In accordance with federal and state laws and regulations, Detroit Institute of Gastronomy does not discriminate based on disability in the recruitment and admission of students, the employment of faculty and staff, and the operation of any of its programs and activities. The Director of Education is designated as the coordinator for compliance with Section 504 of the Rehabilitation Act of 1973 and with the Americans with Disabilities Act of 1990. The ADA provides a comprehensive civil rights protection for “qualified individuals with disabilities”. Students with a disability should contact the Detroit Institute of Gastronomy Concierge Team, for information and assistance with obtaining accommodation services.
A disability is defined by the Americans with Disabilities Act as any condition that substantially limits one or more of life’s major activities. “Major activities” include such functions as self-care, performing manual tasks, walking, seeing, hearing, speaking, breathing, learning, or working. The condition can be permanent or temporary.
Students with disabilities will be responsible to self-disclose their disability and the need for accommodations to the Concierge team. Documentation provided will need to be from a professional in the field, who is properly licensed or certified in the field appropriate for the diagnosis of the disability claimed and not more than 3 years old from the date of the request. Requests for accommodations must be received thirty (30) days prior to entering the desired quarter if reasonable accommodations are requested that require equipment, resources, material, or personnel. Requests for accommodations totaling over $500.00 may require a 60-90-day notice.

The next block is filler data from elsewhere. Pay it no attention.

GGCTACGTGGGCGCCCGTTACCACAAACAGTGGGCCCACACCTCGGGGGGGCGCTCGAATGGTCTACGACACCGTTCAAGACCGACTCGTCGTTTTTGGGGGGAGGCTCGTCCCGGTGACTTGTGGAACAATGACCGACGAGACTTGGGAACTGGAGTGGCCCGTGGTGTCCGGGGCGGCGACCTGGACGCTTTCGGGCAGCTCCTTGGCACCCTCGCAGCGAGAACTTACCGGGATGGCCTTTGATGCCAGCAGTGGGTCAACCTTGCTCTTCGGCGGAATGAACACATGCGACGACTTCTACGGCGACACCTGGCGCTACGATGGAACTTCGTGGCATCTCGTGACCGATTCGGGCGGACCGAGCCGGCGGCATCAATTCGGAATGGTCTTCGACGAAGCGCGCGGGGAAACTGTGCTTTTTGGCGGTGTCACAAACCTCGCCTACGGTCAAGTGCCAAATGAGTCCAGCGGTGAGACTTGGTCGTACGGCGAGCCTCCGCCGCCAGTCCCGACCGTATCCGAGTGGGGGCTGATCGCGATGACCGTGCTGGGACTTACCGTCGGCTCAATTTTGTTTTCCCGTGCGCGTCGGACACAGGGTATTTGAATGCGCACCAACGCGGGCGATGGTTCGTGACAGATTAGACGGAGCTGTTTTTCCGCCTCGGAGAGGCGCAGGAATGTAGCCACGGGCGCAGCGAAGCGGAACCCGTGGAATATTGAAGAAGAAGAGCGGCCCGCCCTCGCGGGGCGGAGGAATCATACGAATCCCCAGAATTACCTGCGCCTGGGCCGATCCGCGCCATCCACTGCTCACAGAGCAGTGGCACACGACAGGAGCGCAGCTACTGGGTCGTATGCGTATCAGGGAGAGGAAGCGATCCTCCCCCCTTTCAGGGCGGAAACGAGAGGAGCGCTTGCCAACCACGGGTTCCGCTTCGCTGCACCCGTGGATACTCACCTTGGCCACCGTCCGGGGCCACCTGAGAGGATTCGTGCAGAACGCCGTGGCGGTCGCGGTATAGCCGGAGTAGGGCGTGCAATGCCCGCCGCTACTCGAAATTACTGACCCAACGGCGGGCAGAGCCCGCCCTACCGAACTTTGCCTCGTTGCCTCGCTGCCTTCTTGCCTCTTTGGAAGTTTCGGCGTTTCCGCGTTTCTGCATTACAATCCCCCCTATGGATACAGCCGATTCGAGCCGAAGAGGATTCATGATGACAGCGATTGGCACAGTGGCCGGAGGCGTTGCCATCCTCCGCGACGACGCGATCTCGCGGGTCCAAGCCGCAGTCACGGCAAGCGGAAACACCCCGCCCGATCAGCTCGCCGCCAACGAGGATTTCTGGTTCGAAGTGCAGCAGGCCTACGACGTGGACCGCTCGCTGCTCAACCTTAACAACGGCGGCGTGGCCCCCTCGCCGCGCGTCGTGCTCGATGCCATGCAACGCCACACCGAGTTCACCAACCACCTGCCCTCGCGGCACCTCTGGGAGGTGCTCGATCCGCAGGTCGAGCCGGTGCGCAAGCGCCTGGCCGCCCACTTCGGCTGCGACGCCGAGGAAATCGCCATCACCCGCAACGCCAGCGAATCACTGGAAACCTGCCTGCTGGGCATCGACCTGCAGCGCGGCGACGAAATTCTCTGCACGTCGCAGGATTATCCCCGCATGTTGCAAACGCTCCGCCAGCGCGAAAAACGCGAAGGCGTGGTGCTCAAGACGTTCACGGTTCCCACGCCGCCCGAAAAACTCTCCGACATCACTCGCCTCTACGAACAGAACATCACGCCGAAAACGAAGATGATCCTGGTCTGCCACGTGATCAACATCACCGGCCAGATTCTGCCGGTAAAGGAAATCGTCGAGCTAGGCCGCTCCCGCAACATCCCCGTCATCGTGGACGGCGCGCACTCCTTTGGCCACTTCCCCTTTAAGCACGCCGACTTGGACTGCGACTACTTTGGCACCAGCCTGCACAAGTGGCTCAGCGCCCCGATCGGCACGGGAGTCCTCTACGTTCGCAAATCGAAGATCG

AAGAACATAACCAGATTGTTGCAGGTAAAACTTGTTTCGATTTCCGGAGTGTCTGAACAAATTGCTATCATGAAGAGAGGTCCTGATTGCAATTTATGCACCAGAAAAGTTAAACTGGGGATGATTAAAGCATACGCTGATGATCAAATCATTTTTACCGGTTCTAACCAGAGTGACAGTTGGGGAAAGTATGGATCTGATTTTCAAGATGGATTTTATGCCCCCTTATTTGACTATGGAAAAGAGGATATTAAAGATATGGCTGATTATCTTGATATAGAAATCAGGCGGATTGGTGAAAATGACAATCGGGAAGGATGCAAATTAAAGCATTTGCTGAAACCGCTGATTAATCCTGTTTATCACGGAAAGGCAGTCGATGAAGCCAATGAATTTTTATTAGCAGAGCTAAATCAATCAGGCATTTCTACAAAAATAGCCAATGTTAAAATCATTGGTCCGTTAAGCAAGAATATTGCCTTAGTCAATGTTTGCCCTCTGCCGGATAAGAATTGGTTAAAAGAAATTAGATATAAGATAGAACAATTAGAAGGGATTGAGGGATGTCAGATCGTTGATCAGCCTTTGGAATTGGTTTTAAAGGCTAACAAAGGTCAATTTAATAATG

A qualified individual with a disability is one who meets the essential eligibility requirements for the program or activity offered by a public entity. The essential eligibility requirements will depend on the type of service or activity involved. The ability to meet specific skill and performance requirements may be “essential”.
Recommendations made by the professional will be incorporated as appropriate into the academic advisement plan for the student. Accommodations for placement testing are available and must be planned for in a timely manner, to plan accordingly for the targeted quarter to attend classes.
A testing candidate with a disability, as defined by the Americans with Disabilities Act, may petition the ACF in writing for reasonable accommodations. The candidate should submit the Request for Special Examination Accommodations form along with documentation of related disability or need at least 45 days prior to the requested examination date. The ACF in conjunction with the Test Site Administrator will consider all requests and attempt to accommodate reasonable requests for accommodation as it relates to the practical exam.